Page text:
Our operating needs include the planned costs to operate our business, including amounts required to fund working capital and capital expenditures. Our future capital requirements and the adequacy of our available funds will depend on many factors, including our ability to successfully commercialize our products and services, competing technological and market developments, and the need to enter into collaborations with other companies or acquire other companies or technologies to enhance or complement our product and service offerings.

 

We may be unable to raise sufficient additional capital when we need it or raise capital on favorable terms. We have granted a security interest in all of our assets to certain lenders, including Auctus, in connection with our Chapter 11 plan of reorganization. This may impede our ability to raise additional debt financing. In addition, future financing may require us to pledge certain assets and enter into covenants that could restrict certain business activities or our ability to incur further indebtedness and may contain other terms that are not favorable to our stockholders or us. If we are unable to obtain adequate funds on reasonable terms, we may be required to significantly curtail or discontinue operations or obtain funds by entering into financing agreements on unattractive terms.

 

Our unaudited condensed consolidated financial statements included elsewhere in this Quarterly Report have been prepared in conformity with accounting principles generally accepted in the United States of America (“U.S. GAAP”), which contemplate our continuation as a going concern and the realization of assets and satisfaction of liabilities in the normal course of business. The carrying amounts of assets and liabilities presented in the financial statements do not necessarily purport to represent realizable or settlement values. The financial statements do not include any adjustment that might result from the outcome of this uncertainty.

 

The following events have mitigated the above factors with regards to our ability to continue as a going concern: (i) as part of our Chapter 11 reorganization approximately $14,700,000 in outstanding debt and other liabilities were exchanged for (a) shares of common stock, (b) new convertible notes with three year terms or (c) new convertible notes with three year terms and warrants to purchase shares of common stock; (ii) we secured DIP financing during our Chapter 11 reorganization in the aggregate amount of $1,189,413, and $3,848,548 in debt financing as part of our Chapter 11 reorganization to sustain operations; and (iii) pursuant to the plan of reorganization, Auctus is required to loan to us, as needed, an additional amount equal to $3,500,000, less the amount of Auctus’ DIP financing ($1,226,901, inclusive of accrued interest) and its DIP costs. As a result of the above, we have sufficient cash to fund operations for the twelve months subsequent to the filing date. In addition, the Company will need to obtain further funding of at least $12,000,000 to complete a Phase 2 clinical study of the use of BRTX-100.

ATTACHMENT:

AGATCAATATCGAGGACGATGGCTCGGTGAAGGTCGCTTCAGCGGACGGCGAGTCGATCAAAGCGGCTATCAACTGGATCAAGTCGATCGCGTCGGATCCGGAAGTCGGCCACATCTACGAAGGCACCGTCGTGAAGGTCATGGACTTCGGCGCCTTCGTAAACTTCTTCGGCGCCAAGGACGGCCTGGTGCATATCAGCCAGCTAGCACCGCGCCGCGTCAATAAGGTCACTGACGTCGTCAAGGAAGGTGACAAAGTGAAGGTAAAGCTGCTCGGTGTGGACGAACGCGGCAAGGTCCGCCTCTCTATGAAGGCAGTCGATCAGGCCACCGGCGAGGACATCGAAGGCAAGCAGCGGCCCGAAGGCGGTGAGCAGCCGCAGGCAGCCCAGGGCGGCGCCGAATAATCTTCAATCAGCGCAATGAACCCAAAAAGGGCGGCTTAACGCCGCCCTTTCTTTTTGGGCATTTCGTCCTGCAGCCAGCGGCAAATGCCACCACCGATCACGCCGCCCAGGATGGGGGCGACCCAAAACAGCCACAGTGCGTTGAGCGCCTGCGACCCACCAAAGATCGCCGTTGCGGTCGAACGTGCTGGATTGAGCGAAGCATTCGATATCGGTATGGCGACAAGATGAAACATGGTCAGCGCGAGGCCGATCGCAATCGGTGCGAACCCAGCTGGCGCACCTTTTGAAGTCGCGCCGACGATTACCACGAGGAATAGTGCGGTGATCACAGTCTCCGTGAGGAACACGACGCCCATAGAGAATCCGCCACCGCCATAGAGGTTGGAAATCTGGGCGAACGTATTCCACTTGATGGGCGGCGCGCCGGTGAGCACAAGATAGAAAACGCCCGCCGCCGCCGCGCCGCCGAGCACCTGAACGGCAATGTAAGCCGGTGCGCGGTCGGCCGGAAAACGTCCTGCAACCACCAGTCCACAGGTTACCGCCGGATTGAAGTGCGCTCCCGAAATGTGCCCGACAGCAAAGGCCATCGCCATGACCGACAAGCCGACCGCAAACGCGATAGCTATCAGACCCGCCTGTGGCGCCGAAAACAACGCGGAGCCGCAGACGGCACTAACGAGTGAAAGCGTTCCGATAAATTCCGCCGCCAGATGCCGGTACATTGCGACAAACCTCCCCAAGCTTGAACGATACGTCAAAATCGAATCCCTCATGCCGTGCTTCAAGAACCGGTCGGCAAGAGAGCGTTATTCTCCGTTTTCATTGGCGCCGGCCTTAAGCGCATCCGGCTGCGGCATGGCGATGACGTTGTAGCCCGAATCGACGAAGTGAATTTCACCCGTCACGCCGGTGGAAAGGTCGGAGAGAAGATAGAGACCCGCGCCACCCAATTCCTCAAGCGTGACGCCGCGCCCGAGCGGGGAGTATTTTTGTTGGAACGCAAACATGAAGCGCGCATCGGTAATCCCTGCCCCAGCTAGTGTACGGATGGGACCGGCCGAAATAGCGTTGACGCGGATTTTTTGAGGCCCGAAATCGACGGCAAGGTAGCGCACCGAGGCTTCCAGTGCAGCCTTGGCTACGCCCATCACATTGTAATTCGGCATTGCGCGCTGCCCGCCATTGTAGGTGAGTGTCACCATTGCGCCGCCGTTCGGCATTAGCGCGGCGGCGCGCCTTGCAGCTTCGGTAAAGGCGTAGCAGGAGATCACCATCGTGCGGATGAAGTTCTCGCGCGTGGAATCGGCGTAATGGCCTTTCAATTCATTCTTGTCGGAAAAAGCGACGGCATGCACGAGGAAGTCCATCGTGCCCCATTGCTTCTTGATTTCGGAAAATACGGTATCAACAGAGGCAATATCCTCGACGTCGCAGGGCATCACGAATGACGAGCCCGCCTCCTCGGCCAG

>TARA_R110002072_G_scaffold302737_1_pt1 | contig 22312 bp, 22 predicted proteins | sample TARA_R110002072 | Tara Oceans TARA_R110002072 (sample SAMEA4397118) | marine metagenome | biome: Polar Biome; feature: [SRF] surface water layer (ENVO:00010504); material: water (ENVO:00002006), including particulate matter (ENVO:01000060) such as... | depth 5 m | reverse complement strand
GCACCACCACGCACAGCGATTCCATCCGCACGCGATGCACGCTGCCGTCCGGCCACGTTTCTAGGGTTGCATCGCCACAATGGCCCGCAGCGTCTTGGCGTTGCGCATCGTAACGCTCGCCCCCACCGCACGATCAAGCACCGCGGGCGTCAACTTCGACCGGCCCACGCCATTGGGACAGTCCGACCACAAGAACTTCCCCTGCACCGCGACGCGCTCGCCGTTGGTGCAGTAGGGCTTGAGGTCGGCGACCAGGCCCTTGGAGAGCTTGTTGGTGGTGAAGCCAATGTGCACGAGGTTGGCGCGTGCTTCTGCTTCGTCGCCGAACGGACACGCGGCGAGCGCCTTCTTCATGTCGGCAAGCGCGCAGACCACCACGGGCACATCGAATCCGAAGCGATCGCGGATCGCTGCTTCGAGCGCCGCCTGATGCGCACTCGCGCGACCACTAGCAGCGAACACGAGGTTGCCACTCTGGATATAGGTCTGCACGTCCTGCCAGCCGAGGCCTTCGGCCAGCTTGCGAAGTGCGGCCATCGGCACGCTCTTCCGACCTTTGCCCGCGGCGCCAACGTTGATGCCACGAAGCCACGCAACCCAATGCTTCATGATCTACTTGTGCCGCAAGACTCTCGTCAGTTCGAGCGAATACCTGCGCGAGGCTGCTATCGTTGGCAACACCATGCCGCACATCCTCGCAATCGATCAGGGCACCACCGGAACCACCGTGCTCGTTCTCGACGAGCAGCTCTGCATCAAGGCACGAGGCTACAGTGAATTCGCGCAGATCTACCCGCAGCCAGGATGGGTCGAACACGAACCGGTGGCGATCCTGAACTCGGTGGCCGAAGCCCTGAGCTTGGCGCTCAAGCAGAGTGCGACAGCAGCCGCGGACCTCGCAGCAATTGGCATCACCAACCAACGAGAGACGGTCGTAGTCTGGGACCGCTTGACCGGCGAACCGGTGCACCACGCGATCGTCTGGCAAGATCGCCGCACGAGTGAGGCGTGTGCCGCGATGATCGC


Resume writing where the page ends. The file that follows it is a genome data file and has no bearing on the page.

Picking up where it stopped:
29 

 

 

Cash Flows

 

During the three months ended March 31, 2021 and 2020, our sources and uses of cash were as follows:

 

  Three Months Ended March 31, 
  2021  2020 
Net cash used in operating activities $(813,702) $(448,646)
Net cash provided by financing activities  250,000   451,762 
Increase (decrease) in cash $(563,702) $3,116 

 

Operating Activities

 

Net cash used in operating activities was $813,702 for the three months ended March 31, 2021, primarily due to the net loss of $15,653,330 which was partially offset by non-cash expenses of $14,519,965 related to amortization of debt discount and stock-based compensation and $319,663 of cash provided by changes in the levels of operating assets and liabilities, primarily as a result of increases in accounts payable and accrued interest, expenses and other current liabilities, partially offset by a decrease in prepaid assets and other current assets. Net cash used in operating activities was $448,646 for the three months ended March 31, 2020, primarily due to the net loss of $7,550,772, which was partially offset by non-cash expenses of $6,950,957 related to amortization of debt discount, accretion of interest expense, stock-based compensation, change in fair value of derivative liabilities, and loss on extinguishment of notes payable and $151,169 of cash provided by changes in the levels of operating assets and liabilities, primarily as a result of increases in accounts payable and decreases in prepaid expenses and other current assets.

 

Financing Activities

 

Net cash provided by financing activities for the three months ended March 31, 2021 was $250,000, which was due to $250,000 of net proceeds from a loan received under the U.S. Small Business Administration’s Paycheck Protection Program. Net cash provided by financing activities for the three months ended March 31, 2020 was $451,762, which was primarily due to $441,762 of net proceeds were debt financings and $10,000 of proceeds from equity financings.